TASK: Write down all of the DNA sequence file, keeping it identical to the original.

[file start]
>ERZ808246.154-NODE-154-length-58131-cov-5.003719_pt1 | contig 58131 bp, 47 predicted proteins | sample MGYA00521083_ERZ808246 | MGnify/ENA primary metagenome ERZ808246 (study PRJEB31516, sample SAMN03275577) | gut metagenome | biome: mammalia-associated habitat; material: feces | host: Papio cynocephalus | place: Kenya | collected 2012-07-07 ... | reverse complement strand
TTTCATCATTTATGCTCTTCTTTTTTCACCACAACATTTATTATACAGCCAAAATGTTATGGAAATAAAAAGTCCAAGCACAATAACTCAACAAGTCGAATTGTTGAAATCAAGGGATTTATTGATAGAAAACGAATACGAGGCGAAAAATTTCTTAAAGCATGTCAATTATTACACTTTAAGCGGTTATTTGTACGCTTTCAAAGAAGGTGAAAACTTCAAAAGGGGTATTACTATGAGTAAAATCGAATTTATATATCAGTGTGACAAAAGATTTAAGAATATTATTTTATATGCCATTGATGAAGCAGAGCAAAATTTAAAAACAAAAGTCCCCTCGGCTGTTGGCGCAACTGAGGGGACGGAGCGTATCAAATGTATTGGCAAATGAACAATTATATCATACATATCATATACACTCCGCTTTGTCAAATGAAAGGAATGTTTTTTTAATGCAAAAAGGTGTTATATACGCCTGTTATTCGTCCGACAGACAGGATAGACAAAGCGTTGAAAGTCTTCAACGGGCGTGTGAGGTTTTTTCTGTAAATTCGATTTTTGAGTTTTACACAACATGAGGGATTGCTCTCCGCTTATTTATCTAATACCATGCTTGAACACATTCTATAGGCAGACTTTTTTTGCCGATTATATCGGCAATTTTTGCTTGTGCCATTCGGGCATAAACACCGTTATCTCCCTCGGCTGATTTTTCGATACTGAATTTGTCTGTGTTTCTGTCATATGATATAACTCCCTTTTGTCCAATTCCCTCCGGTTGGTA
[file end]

>ERZ808246.154-NODE-154-length-58131-cov-5.003719_pt1 | contig 58131 bp, 47 predicted proteins | sample MGYA00521083_ERZ808246 | MGnify/ENA primary metagenome ERZ808246 (study PRJEB31516, sample SAMN03275577) | gut metagenome | biome: mammalia-associated habitat; material: feces | host: Papio cynocephalus | place: Kenya | collected 2012-07-07 ... | reverse complement strand
TTTCATCATTTATGCTCTTCTTTTTTCACCACAACATTTATTATACAGCCAAAATGTTATGGAAATAAAAAGTCCAAGCACAATAACTCAACAAGTCGAATTGTTGAAATCAAGGGATTTATTGATAGAAAACGAATACGAGGCGAAAAATTTCTTAAAGCATGTCAATTATTACACTTTAAGCGGTTATTTGTACGCTTTCAAAGAAGGTGAAAACTTCAAAAGGGGTATTACTATGAGTAAAATCGAATTTATATATCAGTGTGACAAAAGATTTAAGAATATTATTTTATATGCCATTGATGAAGCAGAGCAAAATTTAAAAACAAAAGTCCCCTCGGCTGTTGGCGCAACTGAGGGGACGGAGCGTATCAAATGTATTGGCAAATGAACAATTATATCATACATATCATATACACTCCGCTTTGTCAAATGAAAGGAATGTTTTTTTAATGCAAAAAGGTGTTATATACGCCTGTTATTCGTCCGACAGACAGGATAGACAAAGCGTTGAAAGTCTTCAACGGGCGTGTGAGGTTTTTTCTGTAAATTCGATTTTTGAGTTTTACACAACATGAGGGATTGCTCTCCGCTTATTTATCTAATACCATGCTTGAACACATTCTATAGGCAGACTTTTTTTGCCGATTATATCGGCAATTTTTGCTTGTGCCATTCGGGCATAAACACCGTTATCTCCCTCGGCTGATTTTTCGATACTGAATTTGTCTGTGTTTCTGTCATATGATATAACTCCCTTTTGTCCAATTCCCTCCGGTTGGTA